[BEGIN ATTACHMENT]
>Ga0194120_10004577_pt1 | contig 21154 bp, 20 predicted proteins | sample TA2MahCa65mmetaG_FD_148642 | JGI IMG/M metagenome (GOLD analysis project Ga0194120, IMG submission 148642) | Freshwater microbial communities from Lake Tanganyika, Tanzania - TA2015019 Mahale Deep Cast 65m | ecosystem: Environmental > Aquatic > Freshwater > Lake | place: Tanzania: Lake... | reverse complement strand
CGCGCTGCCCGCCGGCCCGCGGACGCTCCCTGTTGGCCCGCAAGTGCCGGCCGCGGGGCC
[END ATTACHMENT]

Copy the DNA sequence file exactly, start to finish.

>Ga0194120_10004577_pt1 | contig 21154 bp, 20 predicted proteins | sample TA2MahCa65mmetaG_FD_148642 | JGI IMG/M metagenome (GOLD analysis project Ga0194120, IMG submission 148642) | Freshwater microbial communities from Lake Tanganyika, Tanzania - TA2015019 Mahale Deep Cast 65m | ecosystem: Environmental > Aquatic > Freshwater > Lake | place: Tanzania: Lake... | reverse complement strand
CGCGCTGCCCGCCGGCCCGCGGACGCTCCCTGTTGGCCCGCAAGTGCCGGCCGCGGGGCC